County Focus: Forget Glastonbury and Beyoncé... festivals are in fine voice around the counties

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The Independent Online

Beyoncé? Not a patch on Monty Panesar. The American pop star apparently attracted a decent-ish crowd down to Somerset at the weekend but England's erstwhile slow left-armer is equally capable of starring at a much-loved festival. Today Sussex take on Warwickshire in the County Championship at Arundel and the event will, in its own way, be just as uplifting as Glastonbury. More uplifting, actually, given the likely absence of enormous muddy puddles masquerading as pathways.

Arundel, like Scarborough, Cheltenham and Tunbridge Wells, is a staple of county festival cricket and today should, weather permitting, show that the concept of taking the game away from county HQs is in relatively rude health. Sussex's chief executive, Dave Brooks, says that the benefits for a club of a successful festival – Sussex also play at Horsham – are numerous.

"The festivals are hugely important for us," he says. "We'll take more hospitality at Arundel over the next three days than we will in six Championship games at Hove, because it's special. We also get better attendances: we'll probably have 2,500 to 3,000 a day at Arundel for the Championship game, which is double what we'd have at Hove.

"By taking cricket out and about around the county, you encourage membership around the county. We are Sussex County Cricket Club, not Brighton and Hove Cricket Club."

Nonetheless, festival cricket could be facing a tough few years. The investment that has gone into upgrading county HQs over the recent seasons – on drainage, for example, or floodlights – means there is a greater gulf than ever between the quality of the facilities at the 18 county grounds and at the outgrounds.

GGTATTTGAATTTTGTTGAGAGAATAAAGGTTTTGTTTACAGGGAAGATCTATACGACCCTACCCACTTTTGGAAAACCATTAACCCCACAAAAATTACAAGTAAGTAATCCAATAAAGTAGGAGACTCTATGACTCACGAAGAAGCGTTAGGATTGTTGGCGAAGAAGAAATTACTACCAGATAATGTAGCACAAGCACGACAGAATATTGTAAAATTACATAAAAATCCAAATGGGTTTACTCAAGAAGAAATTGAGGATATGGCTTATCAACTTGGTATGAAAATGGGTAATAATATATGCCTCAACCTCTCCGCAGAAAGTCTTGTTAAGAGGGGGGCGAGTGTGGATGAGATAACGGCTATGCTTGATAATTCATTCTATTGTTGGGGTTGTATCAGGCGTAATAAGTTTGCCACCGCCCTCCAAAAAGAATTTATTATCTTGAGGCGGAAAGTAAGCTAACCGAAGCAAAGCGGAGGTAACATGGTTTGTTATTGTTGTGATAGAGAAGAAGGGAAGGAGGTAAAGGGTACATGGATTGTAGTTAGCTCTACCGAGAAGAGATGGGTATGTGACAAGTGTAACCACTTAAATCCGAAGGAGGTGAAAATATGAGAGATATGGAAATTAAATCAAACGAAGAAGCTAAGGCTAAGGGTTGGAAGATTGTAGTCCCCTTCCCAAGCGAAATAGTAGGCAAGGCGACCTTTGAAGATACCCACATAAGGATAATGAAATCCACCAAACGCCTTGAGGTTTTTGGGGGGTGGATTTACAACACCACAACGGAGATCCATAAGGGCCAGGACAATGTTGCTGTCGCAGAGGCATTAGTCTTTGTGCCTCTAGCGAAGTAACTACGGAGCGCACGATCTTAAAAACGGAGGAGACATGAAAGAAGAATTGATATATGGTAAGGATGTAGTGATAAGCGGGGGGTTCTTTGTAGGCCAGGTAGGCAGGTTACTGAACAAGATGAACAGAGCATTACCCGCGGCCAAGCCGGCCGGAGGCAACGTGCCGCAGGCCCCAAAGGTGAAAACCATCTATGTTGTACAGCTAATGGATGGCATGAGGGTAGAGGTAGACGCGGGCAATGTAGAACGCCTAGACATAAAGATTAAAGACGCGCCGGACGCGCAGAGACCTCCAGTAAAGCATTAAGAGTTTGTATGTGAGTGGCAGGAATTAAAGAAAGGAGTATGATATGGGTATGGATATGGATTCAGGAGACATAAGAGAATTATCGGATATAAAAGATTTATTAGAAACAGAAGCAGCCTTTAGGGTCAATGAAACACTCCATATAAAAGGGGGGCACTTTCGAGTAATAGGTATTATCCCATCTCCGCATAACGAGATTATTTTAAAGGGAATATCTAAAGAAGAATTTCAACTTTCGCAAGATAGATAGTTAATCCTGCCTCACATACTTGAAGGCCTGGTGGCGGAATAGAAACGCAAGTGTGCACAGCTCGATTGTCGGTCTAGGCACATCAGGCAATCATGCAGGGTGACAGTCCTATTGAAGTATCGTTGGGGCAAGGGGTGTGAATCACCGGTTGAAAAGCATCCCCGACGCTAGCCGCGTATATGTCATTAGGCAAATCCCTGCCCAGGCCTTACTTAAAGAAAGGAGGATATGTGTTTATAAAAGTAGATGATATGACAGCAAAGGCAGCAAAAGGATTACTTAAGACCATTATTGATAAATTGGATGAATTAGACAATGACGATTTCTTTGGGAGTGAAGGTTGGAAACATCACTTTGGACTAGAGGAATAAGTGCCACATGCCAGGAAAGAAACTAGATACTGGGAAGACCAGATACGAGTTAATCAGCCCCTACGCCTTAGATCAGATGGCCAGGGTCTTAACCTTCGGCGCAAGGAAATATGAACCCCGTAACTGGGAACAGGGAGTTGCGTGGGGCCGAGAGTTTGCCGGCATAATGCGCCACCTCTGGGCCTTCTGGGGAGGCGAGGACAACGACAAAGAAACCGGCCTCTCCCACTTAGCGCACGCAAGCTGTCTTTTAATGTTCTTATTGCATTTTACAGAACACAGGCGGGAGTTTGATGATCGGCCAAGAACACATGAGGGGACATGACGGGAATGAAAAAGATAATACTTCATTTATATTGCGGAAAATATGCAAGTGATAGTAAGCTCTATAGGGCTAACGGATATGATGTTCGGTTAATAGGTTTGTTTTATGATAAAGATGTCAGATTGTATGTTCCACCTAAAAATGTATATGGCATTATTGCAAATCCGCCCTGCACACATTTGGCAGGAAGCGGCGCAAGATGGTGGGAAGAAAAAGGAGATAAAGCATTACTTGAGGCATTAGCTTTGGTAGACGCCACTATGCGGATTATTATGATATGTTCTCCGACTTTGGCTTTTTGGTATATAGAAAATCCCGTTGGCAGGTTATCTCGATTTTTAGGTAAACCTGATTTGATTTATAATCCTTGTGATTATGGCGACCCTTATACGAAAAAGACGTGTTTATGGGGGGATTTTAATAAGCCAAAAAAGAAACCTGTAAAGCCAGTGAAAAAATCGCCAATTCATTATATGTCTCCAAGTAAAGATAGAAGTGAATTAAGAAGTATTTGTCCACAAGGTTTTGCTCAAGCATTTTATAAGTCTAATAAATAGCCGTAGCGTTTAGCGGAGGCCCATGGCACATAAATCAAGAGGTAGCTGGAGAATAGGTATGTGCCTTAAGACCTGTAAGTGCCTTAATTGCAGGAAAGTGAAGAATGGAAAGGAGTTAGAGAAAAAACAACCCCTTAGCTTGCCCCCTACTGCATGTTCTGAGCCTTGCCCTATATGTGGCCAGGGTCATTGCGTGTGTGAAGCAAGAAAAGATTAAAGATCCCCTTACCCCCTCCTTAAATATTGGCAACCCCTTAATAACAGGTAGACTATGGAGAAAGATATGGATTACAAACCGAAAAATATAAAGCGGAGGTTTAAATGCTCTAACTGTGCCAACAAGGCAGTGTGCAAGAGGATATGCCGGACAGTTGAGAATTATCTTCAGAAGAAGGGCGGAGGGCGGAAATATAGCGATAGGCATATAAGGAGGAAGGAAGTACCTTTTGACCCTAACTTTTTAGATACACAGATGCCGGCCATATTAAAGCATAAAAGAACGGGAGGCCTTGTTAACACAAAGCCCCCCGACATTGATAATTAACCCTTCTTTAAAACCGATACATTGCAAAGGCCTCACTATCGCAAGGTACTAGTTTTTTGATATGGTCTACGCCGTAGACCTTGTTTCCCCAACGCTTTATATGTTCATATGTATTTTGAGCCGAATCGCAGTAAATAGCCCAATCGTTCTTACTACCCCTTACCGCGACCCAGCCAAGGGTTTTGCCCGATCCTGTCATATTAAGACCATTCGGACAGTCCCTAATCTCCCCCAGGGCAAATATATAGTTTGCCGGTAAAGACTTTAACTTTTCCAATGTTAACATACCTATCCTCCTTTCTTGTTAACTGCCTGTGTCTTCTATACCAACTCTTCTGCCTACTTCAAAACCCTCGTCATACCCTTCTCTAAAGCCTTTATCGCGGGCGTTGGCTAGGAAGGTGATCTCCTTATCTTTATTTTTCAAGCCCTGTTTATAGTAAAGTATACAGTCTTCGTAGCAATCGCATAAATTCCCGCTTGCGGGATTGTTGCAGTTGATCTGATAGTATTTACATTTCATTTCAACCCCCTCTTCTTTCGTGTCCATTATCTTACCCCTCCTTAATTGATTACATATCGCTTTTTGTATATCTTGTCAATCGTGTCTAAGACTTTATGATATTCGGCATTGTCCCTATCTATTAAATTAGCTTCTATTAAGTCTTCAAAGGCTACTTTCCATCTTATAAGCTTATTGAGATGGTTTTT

Brooks acknowledges the issue but says that his club has been involved in discussions with the England and Wales Cricket Board with the aim of ensuring funds to help clubs rectify the problem."I think it's an area that the domestic game needs to be aware of," he adds.

"It's something that we've discussed on a couple of occasions with the ECB: is there scope, now that most people have got their drainage and floodlights, to put a capital fund together that enables clubs to upgrade their outground facilities? If the facilities aren't as good – and the outgrounds are club cricket grounds – you are exposed to losing play."

Sussex suffered themselves in 2005, when the Horsham Festival had to be cancelled because the square was not up to standard. Similarly, Kent no longer play at Maidstone – Brooks' home town – because they were docked eight points for a poor pitch in the same season.

Counties that do play regularly at outgrounds, though, soon discover the benefits. Take Lancashire this season: it may not be entirely a coincidence that their fine form has coincided with their temporary move from Old Trafford to the more intimate setting of Aigburth. "The atmosphere is really good at Aigburth with the crowd so close to the pitch," Glen Chapple, the Lancashire captain, said earlier this season.

As enjoyable as that inevitably is for the players, festival cricket is far from safe. Borough councils are less willing than they once were to help subsidise festival weeks, while any reduction of the county programme could be disastrous. Brooks, however, says that the likes of Arundel and Horsham are as secure as they could be.

"We'll do whatever we can to protect our festivals," he says. "In fact we'd like to take county cricket back to the east of the county, to Hastings. We're committed to it. We're probably in the minority [in county cricket] in that respect, but that's because we've got a very successful festival."